Tag Archives: publishing

Is “Further Reading” appendix appropriate for Fiction?

Does “More Info” ALWAYS equal Non-Novel?

I got a very interesting response from a reader today. Said reader, henceforth referred to as “Penelope”, gifted me with multiple insightful comments and I’d like to be absolutely clear that I mean intellectually “interesting” and not “stupid”. Penelope’s response to discovering my penultimate “Further Reading” appendix was to assume that “Perjury and Prose” is a fictionalized memoir.

MY response is one long string of questions.
Did I make a fictional faux pas?
Are additional resources only offered to readers of non-fiction titles?

When I stop to think about it, I don’t know if I’ve seen similar sections in other fiction. I can go google it, of course, but I’m interested in other writer/reader responses. Is this a categorical no-no and should it be?

The main character in P&P- Auden- is damaged, physically and psychologically. Some of her issues are a “Big Deal”. I did a good deal of research and used professional knowledge gained over three decades working in science and medicine. I felt readers might benefit from more information. Possibly someone will learn something, not a bad concept, to my way of thinking.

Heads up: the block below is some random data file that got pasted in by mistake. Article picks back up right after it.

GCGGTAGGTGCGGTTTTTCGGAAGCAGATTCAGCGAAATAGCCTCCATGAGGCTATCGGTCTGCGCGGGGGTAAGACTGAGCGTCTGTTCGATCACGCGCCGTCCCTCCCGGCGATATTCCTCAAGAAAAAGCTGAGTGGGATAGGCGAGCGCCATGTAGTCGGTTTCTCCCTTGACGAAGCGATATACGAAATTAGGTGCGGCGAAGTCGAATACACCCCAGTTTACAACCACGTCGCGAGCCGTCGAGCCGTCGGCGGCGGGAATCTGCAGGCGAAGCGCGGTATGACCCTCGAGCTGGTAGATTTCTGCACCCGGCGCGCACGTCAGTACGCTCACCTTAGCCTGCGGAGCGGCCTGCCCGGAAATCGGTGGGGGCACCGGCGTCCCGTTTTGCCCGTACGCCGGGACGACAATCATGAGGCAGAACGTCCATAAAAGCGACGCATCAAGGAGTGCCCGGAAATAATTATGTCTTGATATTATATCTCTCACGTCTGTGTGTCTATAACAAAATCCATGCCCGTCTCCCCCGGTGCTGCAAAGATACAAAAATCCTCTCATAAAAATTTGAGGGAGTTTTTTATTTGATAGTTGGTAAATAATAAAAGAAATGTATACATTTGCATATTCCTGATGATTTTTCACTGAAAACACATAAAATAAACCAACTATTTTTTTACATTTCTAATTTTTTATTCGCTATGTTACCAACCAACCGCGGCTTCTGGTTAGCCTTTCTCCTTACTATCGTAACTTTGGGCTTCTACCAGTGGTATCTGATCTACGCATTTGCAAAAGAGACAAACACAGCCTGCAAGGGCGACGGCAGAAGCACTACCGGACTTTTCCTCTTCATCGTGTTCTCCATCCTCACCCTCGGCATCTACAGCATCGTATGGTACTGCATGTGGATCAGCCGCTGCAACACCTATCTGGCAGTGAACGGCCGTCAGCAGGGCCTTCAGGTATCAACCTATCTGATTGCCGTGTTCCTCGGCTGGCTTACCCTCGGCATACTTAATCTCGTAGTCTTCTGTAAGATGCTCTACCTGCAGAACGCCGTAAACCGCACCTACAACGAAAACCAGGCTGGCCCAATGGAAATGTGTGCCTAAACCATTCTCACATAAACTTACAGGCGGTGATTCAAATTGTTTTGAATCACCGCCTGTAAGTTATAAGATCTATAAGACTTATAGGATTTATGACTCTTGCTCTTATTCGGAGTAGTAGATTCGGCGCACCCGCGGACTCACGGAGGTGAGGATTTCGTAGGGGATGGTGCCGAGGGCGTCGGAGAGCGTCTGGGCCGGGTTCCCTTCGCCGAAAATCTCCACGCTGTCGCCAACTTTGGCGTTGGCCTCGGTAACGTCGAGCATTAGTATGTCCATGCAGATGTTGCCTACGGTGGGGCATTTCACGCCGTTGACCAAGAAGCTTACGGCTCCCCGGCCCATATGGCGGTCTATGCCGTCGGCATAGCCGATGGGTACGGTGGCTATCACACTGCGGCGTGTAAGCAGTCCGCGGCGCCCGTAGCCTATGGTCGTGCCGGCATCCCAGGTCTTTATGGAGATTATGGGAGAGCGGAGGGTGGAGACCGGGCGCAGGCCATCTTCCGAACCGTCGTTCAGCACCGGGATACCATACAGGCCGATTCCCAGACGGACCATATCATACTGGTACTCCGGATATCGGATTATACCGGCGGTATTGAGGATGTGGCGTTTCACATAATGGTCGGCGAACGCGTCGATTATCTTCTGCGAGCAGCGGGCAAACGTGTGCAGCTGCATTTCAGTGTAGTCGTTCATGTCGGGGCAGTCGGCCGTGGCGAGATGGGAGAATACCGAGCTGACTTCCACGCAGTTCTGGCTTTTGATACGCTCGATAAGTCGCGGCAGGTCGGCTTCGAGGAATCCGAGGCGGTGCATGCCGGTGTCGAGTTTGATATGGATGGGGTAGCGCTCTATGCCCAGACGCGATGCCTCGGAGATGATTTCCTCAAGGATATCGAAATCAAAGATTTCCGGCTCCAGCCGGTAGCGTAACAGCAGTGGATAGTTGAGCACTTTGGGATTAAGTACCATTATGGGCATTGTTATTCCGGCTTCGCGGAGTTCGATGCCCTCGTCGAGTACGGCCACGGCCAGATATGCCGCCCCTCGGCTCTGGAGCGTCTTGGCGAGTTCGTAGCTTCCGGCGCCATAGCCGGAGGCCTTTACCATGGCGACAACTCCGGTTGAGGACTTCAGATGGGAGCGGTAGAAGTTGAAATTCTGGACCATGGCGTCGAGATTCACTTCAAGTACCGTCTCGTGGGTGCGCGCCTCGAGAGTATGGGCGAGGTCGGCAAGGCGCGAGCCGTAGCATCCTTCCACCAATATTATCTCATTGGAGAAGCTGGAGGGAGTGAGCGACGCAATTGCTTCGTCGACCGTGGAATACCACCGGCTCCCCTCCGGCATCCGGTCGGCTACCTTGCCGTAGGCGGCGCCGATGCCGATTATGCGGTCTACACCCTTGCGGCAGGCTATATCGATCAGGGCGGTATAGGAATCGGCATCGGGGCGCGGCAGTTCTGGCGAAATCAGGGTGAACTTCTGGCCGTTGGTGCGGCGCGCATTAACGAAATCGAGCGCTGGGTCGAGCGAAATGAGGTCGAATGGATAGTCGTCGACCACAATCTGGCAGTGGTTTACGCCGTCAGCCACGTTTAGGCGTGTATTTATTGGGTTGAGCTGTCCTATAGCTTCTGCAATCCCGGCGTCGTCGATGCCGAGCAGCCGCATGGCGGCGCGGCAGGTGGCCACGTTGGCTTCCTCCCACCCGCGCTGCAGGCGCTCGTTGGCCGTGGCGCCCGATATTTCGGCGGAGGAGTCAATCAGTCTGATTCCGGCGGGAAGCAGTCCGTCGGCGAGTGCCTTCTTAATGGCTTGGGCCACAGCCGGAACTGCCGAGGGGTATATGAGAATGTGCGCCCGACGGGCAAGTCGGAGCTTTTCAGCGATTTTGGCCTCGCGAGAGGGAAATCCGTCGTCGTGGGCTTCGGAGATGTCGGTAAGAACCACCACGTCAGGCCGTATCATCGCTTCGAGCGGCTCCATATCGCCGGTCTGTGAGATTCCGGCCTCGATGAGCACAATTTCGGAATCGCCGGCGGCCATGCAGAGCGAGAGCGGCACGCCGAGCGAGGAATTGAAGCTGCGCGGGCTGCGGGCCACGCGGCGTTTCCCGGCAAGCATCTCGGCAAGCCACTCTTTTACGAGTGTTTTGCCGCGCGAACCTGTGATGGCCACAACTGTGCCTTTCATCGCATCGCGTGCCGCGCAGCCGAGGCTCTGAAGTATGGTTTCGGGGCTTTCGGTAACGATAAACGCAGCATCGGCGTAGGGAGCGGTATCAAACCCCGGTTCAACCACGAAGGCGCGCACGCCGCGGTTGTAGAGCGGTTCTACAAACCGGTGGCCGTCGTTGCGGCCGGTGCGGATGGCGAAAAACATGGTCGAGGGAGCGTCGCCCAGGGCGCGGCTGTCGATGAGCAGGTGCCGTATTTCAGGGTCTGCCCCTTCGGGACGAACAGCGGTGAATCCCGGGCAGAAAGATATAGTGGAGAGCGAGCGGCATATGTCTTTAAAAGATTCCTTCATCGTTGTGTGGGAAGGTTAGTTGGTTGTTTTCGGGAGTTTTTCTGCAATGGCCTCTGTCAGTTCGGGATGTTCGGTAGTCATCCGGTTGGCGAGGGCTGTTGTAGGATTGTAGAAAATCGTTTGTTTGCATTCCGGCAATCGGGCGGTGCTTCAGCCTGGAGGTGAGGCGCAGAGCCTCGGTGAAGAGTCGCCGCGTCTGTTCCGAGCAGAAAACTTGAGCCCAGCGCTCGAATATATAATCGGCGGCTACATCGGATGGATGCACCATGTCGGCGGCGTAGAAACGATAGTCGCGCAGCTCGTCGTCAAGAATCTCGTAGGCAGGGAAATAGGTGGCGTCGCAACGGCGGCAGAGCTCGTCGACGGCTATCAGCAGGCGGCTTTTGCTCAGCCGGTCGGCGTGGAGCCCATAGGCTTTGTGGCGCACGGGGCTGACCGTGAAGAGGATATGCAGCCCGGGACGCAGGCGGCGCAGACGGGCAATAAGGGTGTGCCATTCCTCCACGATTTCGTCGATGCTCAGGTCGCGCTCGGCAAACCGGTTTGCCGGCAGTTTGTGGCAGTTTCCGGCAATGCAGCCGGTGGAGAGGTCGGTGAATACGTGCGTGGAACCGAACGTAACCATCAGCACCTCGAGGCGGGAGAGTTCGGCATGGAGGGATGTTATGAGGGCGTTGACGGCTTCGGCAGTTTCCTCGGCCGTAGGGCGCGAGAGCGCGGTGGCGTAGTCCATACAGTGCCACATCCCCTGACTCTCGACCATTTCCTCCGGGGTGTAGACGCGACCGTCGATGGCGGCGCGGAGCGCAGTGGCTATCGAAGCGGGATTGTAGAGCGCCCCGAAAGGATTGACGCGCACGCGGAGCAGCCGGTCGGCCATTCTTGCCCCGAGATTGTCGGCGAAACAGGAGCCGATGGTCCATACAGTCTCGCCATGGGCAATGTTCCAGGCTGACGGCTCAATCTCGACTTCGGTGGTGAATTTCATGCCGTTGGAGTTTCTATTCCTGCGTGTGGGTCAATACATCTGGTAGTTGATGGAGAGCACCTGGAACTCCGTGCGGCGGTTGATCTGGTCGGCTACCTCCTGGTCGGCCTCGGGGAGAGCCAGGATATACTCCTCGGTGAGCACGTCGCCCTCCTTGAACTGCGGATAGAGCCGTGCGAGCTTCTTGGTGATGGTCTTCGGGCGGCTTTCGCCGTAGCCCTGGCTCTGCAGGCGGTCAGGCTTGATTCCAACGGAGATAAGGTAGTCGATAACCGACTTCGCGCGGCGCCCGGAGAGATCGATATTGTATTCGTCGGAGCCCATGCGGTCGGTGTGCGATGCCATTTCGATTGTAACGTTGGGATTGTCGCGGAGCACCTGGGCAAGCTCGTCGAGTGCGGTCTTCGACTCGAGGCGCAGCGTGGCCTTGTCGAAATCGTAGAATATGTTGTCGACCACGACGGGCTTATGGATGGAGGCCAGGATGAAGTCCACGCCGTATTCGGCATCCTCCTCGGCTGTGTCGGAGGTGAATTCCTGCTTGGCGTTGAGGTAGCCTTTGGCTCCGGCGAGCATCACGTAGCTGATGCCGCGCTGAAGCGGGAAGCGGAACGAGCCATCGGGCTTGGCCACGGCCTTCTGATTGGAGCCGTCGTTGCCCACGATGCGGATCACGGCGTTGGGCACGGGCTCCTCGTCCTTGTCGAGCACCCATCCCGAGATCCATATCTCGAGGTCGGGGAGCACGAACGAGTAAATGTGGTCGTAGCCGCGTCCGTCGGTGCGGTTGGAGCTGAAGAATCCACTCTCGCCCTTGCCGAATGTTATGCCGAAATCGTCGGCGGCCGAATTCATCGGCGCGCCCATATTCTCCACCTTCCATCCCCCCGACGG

Do I need to clarify this prior to offering the information? Because Auden’s story is definitely not my own.

Auden’s injuries are serious and the topics addressed are weighty ones, so I’m leaving the addendum in “Perjury and Prose”. I’d feel sincerely negligent if I didn’t provide resources. Maybe that’s a career hangover, maybe it’s just good karma. But has anyone else had similar concerns and how have you handled them?

Today, by the way, is the last day to get your FREE copy of Perjury and Prose on Smashwords. Tomorrow it will cost you!

Why I chose DIY publishing

The short answer is- because I read Let’s Get Digital a very good, very free book on e-publishing by David Gaughran. I highly recommend reading it before you do anything with your book. (And, no, I’m not getting paid!)